Adobe Illustrator 2020 – How to get started with drawing in Illustrator

Adobe Illustrator is a vector graphics editor developed and marketed by Adobe Inc. Originally developed for the Apple Macintosh, the development of Adobe Illustrator began in 1985. Along with Creative Cloud (Adobe’s transition to a monthly or annual subscription service provided over the Internet), Illustrator CC was launched. The latest version, Illustrator CC 2020, was launched on October 24, 2019, and is the 24th generation of the product line. Adobe Illustrator recognized as the best vector graphics editing software.

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Development of Adobe Illustrator

Development of Adobe Illustrator for the Apple Macintosh began in 1985 (released in January 1987) as a commercialization of Adobe’s internal software for developing PostScript file fonts and formats. Adobe Illustrator is an accompanying product for Adobe Photoshop. Photoshop focuses primarily on digital photo processing and photo-realistic computer illustration styles, while Illustrator provides results in logo printing and graphic design. Previous magazine ads (featured in commercial graphic design magazines such as Communication Arts) are called Adobe Illustrator. Illustrator 88, the product name for version 1.7, was released in 1988 and introduced many new tools and features.

Adobe Illustrator CC 2020

In 1989, Byte called Illustrator 88 the “distinction” of Byte winners, stating that Adobe was ahead of rival Aldus FreeHand.
Earlier versions of the software did not support the preview mode, and users must have two windows open on the desktop in order to see their actions in real time. A window for displaying work in progress, another window for previewing work in progress.
If you’ve ever wanted to make a quick digital drawing in Illustrator, but don’t know where to start, this guide is for you! You’ll learn how to set up your workspace in Illustrator, how to use the Pen tool to draw (even if you can’t draw), and how to take advantage of keyboard shortcuts.
All this was done on a Mac, in Adobe Illustrator CC 2015 version 19.2.1. If you’re in a different car or using a different version, your screen may not look the same, but this is normal.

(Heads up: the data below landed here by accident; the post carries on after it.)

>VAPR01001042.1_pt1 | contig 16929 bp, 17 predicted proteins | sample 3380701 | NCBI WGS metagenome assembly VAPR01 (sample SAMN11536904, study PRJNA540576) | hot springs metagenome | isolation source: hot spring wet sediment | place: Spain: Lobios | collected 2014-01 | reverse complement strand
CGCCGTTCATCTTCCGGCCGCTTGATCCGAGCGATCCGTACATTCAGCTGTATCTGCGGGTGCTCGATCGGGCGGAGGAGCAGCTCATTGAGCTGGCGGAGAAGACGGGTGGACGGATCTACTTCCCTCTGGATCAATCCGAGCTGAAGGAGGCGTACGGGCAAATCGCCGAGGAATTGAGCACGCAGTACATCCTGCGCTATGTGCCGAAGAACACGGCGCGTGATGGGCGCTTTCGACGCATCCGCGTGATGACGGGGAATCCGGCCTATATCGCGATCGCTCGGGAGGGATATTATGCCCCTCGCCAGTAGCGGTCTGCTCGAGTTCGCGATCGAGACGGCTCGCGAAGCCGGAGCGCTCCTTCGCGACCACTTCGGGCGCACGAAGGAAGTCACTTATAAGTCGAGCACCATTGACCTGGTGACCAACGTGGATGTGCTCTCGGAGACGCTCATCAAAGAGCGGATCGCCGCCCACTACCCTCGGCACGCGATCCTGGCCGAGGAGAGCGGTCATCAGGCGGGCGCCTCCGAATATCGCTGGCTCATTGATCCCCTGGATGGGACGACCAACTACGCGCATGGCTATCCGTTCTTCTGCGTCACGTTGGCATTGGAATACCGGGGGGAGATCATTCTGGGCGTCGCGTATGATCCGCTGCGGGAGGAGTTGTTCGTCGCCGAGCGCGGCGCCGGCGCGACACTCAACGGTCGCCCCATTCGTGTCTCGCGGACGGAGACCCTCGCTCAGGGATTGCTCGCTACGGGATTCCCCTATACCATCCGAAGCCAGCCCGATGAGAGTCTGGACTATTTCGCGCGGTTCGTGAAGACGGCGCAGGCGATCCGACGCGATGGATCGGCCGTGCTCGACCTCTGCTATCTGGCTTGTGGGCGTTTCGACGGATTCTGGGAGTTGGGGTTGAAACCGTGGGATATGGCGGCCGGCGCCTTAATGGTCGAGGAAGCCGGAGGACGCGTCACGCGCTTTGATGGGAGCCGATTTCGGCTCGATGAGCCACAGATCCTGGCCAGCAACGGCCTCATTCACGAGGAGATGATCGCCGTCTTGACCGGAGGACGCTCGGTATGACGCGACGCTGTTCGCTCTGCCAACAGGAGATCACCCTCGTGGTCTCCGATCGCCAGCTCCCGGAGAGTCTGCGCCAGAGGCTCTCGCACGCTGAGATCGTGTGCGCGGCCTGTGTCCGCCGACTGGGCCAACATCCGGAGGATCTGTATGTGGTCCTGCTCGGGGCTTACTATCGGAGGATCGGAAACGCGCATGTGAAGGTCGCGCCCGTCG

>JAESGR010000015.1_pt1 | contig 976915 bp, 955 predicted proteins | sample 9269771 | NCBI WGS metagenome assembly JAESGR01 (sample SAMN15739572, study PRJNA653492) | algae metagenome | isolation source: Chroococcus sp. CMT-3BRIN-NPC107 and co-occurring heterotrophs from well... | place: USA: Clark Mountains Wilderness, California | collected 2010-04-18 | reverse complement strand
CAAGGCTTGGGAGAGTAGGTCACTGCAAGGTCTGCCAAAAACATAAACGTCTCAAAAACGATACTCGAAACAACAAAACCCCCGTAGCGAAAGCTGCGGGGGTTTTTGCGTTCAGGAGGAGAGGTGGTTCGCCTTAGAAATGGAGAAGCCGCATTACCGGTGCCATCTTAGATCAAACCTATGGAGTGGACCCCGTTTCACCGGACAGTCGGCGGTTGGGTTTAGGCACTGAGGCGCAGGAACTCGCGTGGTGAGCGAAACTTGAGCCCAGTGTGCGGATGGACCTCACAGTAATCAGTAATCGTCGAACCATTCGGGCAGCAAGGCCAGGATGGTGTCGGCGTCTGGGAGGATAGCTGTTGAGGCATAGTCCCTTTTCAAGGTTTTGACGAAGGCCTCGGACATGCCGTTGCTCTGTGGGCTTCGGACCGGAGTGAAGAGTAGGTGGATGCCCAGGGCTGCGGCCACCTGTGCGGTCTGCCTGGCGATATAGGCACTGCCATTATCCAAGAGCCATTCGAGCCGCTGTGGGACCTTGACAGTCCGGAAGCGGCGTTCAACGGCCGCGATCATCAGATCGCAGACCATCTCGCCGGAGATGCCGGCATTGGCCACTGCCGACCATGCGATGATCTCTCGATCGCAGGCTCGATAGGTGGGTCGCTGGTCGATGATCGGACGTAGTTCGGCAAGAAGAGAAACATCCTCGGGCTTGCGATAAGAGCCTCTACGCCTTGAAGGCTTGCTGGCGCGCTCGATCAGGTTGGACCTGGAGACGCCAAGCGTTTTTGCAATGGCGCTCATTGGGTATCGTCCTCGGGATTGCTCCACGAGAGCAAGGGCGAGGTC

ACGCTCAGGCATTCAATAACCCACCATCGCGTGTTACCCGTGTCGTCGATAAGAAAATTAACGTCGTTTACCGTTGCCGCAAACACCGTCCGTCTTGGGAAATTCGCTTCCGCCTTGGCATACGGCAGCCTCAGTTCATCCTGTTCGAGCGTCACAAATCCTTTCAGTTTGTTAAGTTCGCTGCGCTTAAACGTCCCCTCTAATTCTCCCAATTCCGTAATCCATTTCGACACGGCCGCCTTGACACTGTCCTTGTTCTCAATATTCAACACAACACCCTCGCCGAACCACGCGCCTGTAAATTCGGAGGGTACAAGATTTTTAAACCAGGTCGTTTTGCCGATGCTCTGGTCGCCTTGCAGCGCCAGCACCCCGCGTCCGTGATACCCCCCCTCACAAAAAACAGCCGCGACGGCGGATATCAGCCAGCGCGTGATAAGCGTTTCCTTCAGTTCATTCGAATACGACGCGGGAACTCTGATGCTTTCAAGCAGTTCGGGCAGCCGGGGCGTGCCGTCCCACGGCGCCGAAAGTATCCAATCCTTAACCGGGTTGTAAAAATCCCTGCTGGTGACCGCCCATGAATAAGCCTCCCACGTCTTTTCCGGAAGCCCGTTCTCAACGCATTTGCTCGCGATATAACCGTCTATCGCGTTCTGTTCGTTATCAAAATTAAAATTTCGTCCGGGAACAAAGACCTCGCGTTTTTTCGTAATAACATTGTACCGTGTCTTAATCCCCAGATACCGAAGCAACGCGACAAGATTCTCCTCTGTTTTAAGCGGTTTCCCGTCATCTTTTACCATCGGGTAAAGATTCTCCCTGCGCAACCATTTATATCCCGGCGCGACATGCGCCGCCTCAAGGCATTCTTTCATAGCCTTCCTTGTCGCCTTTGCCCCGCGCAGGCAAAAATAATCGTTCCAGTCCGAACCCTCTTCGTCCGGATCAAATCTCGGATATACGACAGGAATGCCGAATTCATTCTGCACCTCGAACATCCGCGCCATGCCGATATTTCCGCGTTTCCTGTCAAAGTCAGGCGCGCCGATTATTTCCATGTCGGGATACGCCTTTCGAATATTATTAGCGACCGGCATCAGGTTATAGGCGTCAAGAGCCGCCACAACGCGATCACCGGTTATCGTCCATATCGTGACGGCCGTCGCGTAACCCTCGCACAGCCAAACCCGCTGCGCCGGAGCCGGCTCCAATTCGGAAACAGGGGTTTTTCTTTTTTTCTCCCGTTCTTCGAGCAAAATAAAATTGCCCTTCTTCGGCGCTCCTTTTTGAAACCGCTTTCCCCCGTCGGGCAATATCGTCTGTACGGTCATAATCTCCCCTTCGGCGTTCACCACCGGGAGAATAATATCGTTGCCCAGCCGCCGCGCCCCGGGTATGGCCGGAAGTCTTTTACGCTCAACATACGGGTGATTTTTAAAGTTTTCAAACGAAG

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Setting up

For this example, I will draw strawberries. I will use a background image to facilitate identification. You can draw by hand, if you want, or take a picture yourself: do what you like.
I opened this image in Illustrator, but before I start tracking, I want to fix some things. For drawing, I like to see some specific panels on the right. I use Stroke, Artboard, Color, and Pathfinder. Add them by selecting the “Window” option in the upper left corner and selecting each (“Window”> “Stroke”, “Window”>”Artboard” etc.).
In the Artboard panel, go to the Layers tab. You should see a layer: either the image you are looking at or a blank layer. If you’re tracking something, block this layer and create a new layer for tracking.

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drawing in Illustrator
Drawing in Adobe Illustrator 2020


Okay, now we’re ready to draw! We will use the Pen tool to create a simple path. You can activate it by pressing P on the keyboard or by clicking on the pen icon on the left.
The Pen tool works by adding anchor points and connecting them together with segments: all these are called a path. This way, you can click anywhere you need an attachment point, for example, in Connect-The-Dots. Add anchor points wherever there is a curve and try to minimize them. This will make your path much easier and easier to manage. Later we can add and remove anchor points, so don’t worry about it becoming ideal. This is what my path looks like after adding a few anchor points.


Let’s do this drawing earlier. I will use the Lasso tool (Q on the keyboard or the cursor and lasso icon in the left menu) to draw around the anchor points. This will allow me to select them all quickly, instead of selecting them one at a time. It’s hard to notice: if you have a lasso, it will select segments as well as anchor points that we don’t need. So there is a lasso around all the anchor points, so select only the anchor points. This is an illustrated oddity! We will return to this nodal point later.
Once you have selected the GCPs, you should see the GCP menu at the top.

Create rectangles, squares, and Diamond Shapes:

Select the Rectangle tool, and before you begin, set the fill and stroke colors in the Properties panel.